Electrical pulses control head orientation of VR players

Electrical pulses control head orientation of VR players

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David Cronenberg’s Videodrome imagines a torturous future where technology and the body meld into a single entity. Viewers of Videodrome — the in-universe program — begin to endure intense hallucinations and become increasingly incapable of separating what’s real from what’s being fed to them by the machine.

In the real world, we’ve historically had a clear separation between our physical lives and our digital entertainment. Even when things feel emotionally real, they don’t engage with us physically. The rising popularity of virtual and augmented reality is starting to blur the lines between IRL and digital experiences, and new research is making the overlap even more concrete.

Yudai Tanaka, Pedro Lopes, and Jun Nishida from the Computer Science Department at the University of Chicago — the same lab that brought us chemical haptics — aren’t evil masterminds on a mission to control humanity, but they are creating ways for virtual reality experiences to become more tactile. In a recent paper titled Electrical Head Actuation: Enabling Interactive Systems to Directly Manipulate Head Orientation, they describe a system which uses electrical stimulation to control head movements of players in a VR environment.

The system takes well-established electrical-muscle-stimulation technology, EMS for short, typically utilized as a tool for medical rehabilitation, and uses it to control head orientation by delivering low-level shocks to the neck muscles.

“The system sends electrical pulses to the neurons that are connected to muscle fibers in the neck. When they receive the pulses, the neurons misunderstand them as motor signals and the muscle contracts. We used this principle to move the neck muscles and control orientation,” Tanaka told SYFY WIRE.

A similar technology was used by Pedro Lopes a few years back to simulate the sensation of weight when carrying virtual objects. The visual component of virtual reality is constantly improving, but exploring a virtual environment lacks verisimilitude when everything you interact with is a phantom without any tactile presence. By stimulating the muscles in the arms, Lopes was able to mimic the effects of gravity and give players the sensation that they were actually holding an object. The same basic premise is at play here, only now your actual body movements are being controlled, at least some of the time, by the game.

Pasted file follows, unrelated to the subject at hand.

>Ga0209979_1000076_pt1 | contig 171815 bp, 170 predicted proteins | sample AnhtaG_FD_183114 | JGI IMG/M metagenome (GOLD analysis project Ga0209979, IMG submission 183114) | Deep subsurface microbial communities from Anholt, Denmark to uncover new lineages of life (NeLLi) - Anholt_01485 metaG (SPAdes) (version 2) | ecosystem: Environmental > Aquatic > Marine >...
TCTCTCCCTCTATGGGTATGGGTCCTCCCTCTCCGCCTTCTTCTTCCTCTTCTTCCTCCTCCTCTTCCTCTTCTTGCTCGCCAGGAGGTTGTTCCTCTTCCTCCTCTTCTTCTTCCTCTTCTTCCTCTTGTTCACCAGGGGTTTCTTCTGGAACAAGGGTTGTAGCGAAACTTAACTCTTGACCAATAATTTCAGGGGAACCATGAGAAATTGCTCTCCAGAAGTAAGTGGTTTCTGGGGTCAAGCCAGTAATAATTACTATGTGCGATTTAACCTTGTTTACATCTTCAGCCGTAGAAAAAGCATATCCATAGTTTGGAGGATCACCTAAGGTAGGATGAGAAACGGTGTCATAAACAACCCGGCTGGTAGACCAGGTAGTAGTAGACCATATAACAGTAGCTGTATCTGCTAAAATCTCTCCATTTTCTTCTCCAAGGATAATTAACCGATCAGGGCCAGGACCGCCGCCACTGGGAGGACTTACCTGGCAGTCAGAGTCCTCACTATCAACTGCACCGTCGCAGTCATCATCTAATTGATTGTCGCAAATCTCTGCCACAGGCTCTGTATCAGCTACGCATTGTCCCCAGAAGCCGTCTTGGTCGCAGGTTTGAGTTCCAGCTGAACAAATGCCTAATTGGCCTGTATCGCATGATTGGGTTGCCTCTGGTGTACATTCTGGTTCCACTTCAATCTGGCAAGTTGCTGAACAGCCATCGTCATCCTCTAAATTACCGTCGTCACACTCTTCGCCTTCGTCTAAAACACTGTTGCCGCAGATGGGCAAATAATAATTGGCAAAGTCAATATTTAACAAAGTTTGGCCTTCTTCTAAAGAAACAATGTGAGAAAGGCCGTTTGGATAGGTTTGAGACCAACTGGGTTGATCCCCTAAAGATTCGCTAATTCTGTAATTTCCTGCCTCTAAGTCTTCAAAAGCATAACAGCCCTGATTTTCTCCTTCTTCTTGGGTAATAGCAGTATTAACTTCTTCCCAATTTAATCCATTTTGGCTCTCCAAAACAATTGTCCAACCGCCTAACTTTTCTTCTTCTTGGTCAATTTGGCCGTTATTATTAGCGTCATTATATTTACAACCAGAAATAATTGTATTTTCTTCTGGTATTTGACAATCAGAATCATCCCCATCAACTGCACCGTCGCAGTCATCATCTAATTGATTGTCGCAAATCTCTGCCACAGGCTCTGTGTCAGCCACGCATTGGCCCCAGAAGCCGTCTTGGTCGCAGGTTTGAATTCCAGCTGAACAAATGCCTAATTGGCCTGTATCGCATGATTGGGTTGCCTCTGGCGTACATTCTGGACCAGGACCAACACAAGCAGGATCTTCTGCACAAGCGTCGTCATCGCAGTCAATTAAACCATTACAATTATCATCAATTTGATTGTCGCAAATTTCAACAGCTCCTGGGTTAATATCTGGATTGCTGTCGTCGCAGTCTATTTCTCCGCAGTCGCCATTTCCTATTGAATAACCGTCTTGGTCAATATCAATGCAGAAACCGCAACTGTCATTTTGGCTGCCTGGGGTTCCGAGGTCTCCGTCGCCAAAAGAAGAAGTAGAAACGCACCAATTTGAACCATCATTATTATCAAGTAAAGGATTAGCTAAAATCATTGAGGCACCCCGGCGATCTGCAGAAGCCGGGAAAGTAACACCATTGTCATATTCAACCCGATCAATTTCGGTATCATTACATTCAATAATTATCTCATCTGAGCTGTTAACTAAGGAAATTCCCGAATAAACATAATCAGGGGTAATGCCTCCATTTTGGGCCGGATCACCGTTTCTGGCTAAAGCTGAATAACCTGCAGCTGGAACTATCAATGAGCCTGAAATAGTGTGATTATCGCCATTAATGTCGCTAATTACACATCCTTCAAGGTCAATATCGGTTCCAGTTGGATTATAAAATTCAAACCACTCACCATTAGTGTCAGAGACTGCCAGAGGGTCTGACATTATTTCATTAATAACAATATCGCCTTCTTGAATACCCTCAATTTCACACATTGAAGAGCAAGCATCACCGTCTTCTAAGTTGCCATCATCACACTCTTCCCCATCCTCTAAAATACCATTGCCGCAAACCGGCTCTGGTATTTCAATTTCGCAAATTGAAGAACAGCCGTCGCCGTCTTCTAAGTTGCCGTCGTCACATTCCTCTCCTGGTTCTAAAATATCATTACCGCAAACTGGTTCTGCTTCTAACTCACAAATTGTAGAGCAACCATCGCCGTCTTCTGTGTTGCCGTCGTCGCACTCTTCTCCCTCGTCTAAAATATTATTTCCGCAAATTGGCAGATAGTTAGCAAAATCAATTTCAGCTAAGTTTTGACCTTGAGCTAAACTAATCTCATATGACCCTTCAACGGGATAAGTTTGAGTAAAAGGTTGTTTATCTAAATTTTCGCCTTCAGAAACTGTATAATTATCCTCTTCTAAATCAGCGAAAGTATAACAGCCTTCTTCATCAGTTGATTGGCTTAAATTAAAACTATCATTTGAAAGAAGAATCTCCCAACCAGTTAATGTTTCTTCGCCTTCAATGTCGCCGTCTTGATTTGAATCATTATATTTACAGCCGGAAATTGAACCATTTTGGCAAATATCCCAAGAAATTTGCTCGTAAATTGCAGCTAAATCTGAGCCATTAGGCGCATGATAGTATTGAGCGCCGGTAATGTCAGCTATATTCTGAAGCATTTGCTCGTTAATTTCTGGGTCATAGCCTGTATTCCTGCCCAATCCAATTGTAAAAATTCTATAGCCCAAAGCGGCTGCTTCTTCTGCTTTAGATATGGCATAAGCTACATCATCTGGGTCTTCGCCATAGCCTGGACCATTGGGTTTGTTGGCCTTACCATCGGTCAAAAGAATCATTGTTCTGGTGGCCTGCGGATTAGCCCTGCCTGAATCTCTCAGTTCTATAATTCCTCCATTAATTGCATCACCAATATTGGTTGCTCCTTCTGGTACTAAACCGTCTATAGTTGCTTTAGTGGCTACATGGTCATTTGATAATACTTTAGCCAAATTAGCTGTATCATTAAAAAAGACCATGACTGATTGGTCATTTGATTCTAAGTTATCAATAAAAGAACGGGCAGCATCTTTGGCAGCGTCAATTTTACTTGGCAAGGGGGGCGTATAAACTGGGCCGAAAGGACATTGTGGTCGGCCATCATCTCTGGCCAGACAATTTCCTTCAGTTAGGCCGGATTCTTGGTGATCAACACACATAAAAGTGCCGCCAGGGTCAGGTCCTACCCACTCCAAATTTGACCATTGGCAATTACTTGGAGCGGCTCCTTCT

In demonstrations, the team used the technology to direct users toward an object, in this case a fire extinguisher during a fire safety training program. In essence, the program can sense when you are having trouble knowing where to look or what to do and sends an electrical signal which physically turns your head in the right direction. Importantly, it can also make intelligent decisions about when to send a signal in order to ensure the safety of the user. Which means even if your head jerks in response to a punch from a virtual boxing opponent, you’re unlikely to be hurt.

“The system has a function that knows if the user is moving, especially against the direction of the stimulation and will immediately shut off to ensure operational safety,” Tanaka said.

Technologies like these could open up new possibilities for VR designers and content creators, allowing them to give players clear direction while maintaining the immersion of their games and environments. Traditionally, a game might put an arrow up on the screen, light up a path, or use auditory cues to point you in the right direction. In all of these cases, the content of the experience is modified in order to give you information. That has the potential to break the immersion.

“We were excited to see if there was a way to do that without changing the content. The idea is to keep it immersive and help the user find out where to go or what to look at next,” Lopes said.

Outside of gaming, a digital-muscle interface might help people learn to do physical tasks, like performing an exercise with correct form or learning to play an instrument, more easily by guiding the body through the required muscle movements. Instead of giving you visual or auditory directions, the system speaks directly to your muscles, cutting out the middle step.

“Pointing an arrow doesn’t teach your body what to do. Yudai’s system is talking directly to your body. There’s one less translational step. We don’t yet know what it means to have one less translational step, but it might be that people learn better from this physical mode of training,” Lopes said.

The possibilities of this system might even extend off Earth. While it wasn’t designed with microgravity environments in mind, EMS is commonly used in medical rehabilitation to prevent or help reverse loss of muscle mass. That’s something which is a considerable problem for astronauts living in microgravity. Spending time playing space-based VR games with direct muscle stimulation might help astronauts maintain muscle mass on their way to Mars and beyond, not to mention giving them an opportunity to get out of a cramped ship, even if only virtually.

As we move toward an increasingly virtual future, the intersection between the digital and the physical is likely to continue to grow. Let’s just hope it’s more holodeck than Videodrome.

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